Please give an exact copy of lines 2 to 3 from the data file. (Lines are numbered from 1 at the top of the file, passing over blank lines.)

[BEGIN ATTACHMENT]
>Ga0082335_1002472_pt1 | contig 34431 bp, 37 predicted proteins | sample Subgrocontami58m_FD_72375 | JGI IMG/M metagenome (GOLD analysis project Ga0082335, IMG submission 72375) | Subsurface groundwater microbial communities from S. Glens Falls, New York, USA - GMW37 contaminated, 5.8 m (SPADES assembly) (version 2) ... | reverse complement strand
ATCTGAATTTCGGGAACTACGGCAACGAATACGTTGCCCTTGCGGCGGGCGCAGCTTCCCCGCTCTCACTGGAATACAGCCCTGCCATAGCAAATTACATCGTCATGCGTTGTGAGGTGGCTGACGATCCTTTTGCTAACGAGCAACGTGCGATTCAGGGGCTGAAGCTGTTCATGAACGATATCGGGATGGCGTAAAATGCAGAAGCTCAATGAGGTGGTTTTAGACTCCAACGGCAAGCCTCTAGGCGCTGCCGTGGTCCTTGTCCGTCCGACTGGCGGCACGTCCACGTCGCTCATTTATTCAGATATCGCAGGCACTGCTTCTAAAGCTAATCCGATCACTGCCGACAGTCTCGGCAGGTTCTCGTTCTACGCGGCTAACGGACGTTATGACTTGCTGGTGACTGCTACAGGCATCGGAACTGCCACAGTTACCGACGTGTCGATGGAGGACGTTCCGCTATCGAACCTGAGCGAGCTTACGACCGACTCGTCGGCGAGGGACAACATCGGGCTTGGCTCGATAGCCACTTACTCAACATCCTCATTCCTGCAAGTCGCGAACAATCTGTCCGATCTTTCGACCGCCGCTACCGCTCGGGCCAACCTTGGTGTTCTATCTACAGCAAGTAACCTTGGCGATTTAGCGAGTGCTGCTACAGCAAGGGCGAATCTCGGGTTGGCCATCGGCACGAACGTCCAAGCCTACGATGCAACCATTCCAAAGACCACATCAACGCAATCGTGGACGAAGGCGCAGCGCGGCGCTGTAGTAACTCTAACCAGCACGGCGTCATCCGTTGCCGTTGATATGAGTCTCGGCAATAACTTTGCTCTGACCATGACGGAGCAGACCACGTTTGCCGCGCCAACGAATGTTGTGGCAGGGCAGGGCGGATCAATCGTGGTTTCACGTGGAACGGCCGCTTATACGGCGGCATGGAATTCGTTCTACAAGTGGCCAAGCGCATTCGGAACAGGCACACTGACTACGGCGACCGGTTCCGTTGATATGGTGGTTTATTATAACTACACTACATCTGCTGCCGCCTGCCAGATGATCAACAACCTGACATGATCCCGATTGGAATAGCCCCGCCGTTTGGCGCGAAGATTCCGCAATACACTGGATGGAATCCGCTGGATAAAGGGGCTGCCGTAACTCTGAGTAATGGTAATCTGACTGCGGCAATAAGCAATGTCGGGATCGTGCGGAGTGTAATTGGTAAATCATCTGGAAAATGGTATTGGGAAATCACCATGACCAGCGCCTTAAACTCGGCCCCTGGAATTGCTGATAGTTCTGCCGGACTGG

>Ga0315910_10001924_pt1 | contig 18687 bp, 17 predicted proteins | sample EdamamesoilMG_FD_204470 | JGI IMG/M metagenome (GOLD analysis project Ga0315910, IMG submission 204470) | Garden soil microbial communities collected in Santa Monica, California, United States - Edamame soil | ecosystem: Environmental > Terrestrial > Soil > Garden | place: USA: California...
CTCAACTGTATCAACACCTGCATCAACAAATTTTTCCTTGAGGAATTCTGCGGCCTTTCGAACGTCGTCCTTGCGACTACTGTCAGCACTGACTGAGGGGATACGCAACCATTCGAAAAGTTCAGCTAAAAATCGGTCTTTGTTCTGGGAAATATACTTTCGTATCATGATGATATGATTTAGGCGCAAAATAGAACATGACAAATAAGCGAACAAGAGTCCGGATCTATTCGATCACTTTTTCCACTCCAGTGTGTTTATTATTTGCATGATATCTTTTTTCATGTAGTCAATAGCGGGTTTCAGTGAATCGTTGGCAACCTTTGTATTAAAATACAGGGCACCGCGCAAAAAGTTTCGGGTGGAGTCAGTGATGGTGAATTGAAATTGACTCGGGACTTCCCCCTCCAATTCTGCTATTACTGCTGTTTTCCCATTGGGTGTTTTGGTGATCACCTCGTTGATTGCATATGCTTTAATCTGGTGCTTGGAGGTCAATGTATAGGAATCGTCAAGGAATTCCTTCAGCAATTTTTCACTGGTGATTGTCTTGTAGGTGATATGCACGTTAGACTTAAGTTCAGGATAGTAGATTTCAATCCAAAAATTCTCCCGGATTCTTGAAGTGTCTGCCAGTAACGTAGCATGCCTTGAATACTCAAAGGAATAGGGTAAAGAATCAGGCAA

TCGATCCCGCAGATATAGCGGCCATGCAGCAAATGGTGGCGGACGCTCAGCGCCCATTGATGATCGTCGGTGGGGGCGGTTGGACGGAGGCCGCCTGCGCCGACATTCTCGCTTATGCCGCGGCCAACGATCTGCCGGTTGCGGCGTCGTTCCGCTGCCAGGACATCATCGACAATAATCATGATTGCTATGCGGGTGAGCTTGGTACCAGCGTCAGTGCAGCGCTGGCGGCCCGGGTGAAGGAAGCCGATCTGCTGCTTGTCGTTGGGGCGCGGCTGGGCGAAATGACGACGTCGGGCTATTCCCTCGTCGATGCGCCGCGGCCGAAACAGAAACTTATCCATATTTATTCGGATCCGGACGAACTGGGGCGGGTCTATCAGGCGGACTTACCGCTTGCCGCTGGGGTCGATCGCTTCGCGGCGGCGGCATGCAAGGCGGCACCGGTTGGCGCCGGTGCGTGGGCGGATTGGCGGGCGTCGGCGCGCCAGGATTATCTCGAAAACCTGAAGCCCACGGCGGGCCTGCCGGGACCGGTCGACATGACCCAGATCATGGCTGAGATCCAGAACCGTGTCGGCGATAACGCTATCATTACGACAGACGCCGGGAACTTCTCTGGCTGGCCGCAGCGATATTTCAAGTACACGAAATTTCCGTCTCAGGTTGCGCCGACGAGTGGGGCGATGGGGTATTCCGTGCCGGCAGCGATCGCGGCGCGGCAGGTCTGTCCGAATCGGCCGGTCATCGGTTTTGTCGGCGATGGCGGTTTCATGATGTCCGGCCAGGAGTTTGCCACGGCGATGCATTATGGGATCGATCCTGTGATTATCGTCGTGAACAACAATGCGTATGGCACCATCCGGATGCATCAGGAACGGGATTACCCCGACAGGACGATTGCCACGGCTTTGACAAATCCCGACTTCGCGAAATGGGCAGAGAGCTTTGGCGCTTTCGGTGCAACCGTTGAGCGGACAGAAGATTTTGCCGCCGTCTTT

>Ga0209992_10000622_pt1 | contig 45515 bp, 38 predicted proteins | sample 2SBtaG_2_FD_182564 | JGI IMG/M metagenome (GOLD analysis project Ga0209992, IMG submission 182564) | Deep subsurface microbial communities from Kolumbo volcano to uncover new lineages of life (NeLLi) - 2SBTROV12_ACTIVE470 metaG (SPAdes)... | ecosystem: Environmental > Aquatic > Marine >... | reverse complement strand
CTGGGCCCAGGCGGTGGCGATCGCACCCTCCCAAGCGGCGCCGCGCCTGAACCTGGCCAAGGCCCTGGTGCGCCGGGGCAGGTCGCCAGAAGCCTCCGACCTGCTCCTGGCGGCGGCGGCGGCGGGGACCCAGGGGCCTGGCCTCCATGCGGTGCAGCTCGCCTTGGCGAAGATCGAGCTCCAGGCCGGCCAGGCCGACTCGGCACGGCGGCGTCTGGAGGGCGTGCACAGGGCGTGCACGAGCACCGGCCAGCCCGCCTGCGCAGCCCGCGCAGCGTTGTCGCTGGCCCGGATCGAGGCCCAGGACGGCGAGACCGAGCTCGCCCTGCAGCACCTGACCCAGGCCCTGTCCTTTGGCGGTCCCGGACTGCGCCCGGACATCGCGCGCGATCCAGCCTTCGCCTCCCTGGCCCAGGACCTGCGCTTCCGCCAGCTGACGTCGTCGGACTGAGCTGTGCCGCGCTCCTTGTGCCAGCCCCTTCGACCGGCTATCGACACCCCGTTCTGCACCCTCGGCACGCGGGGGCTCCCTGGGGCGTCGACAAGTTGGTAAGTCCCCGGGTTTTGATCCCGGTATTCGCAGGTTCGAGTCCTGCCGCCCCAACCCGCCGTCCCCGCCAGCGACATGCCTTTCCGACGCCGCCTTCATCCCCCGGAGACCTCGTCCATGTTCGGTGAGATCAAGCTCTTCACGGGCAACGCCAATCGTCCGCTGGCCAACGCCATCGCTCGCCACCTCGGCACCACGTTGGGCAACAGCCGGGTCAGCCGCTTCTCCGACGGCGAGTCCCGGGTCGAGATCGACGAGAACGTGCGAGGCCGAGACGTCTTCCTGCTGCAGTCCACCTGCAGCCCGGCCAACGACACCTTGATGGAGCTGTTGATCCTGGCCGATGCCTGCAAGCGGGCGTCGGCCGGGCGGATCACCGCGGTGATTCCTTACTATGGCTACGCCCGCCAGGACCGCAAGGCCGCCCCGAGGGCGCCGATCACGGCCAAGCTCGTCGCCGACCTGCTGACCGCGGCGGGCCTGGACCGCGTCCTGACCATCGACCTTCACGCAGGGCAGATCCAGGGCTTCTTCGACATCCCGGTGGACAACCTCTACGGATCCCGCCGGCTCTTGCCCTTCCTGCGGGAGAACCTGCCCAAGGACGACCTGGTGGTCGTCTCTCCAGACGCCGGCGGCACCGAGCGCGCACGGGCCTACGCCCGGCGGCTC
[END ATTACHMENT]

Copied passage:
ATCTGAATTTCGGGAACTACGGCAACGAATACGTTGCCCTTGCGGCGGGCGCAGCTTCCCCGCTCTCACTGGAATACAGCCCTGCCATAGCAAATTACATCGTCATGCGTTGTGAGGTGGCTGACGATCCTTTTGCTAACGAGCAACGTGCGATTCAGGGGCTGAAGCTGTTCATGAACGATATCGGGATGGCGTAAAATGCAGAAGCTCAATGAGGTGGTTTTAGACTCCAACGGCAAGCCTCTAGGCGCTGCCGTGGTCCTTGTCCGTCCGACTGGCGGCACGTCCACGTCGCTCATTTATTCAGATATCGCAGGCACTGCTTCTAAAGCTAATCCGATCACTGCCGACAGTCTCGGCAGGTTCTCGTTCTACGCGGCTAACGGACGTTATGACTTGCTGGTGACTGCTACAGGCATCGGAACTGCCACAGTTACCGACGTGTCGATGGAGGACGTTCCGCTATCGAACCTGAGCGAGCTTACGACCGACTCGTCGGCGAGGGACAACATCGGGCTTGGCTCGATAGCCACTTACTCAACATCCTCATTCCTGCAAGTCGCGAACAATCTGTCCGATCTTTCGACCGCCGCTACCGCTCGGGCCAACCTTGGTGTTCTATCTACAGCAAGTAACCTTGGCGATTTAGCGAGTGCTGCTACAGCAAGGGCGAATCTCGGGTTGGCCATCGGCACGAACGTCCAAGCCTACGATGCAACCATTCCAAAGACCACATCAACGCAATCGTGGACGAAGGCGCAGCGCGGCGCTGTAGTAACTCTAACCAGCACGGCGTCATCCGTTGCCGTTGATATGAGTCTCGGCAATAACTTTGCTCTGACCATGACGGAGCAGACCACGTTTGCCGCGCCAACGAATGTTGTGGCAGGGCAGGGCGGATCAATCGTGGTTTCACGTGGAACGGCCGCTTATACGGCGGCATGGAATTCGTTCTACAAGTGGCCAAGCGCATTCGGAACAGGCACACTGACTACGGCGACCGGTTCCGTTGATATGGTGGTTTATTATAACTACACTACATCTGCTGCCGCCTGCCAGATGATCAACAACCTGACATGATCCCGATTGGAATAGCCCCGCCGTTTGGCGCGAAGATTCCGCAATACACTGGATGGAATCCGCTGGATAAAGGGGCTGCCGTAACTCTGAGTAATGGTAATCTGACTGCGGCAATAAGCAATGTCGGGATCGTGCGGAGTGTAATTGGTAAATCATCTGGAAAATGGTATTGGGAAATCACCATGACCAGCGCCTTAAACTCGGCCCCTGGAATTGCTGATAGTTCTGCCGGACTGG

>Ga0315910_10001924_pt1 | contig 18687 bp, 17 predicted proteins | sample EdamamesoilMG_FD_204470 | JGI IMG/M metagenome (GOLD analysis project Ga0315910, IMG submission 204470) | Garden soil microbial communities collected in Santa Monica, California, United States - Edamame soil | ecosystem: Environmental > Terrestrial > Soil > Garden | place: USA: California...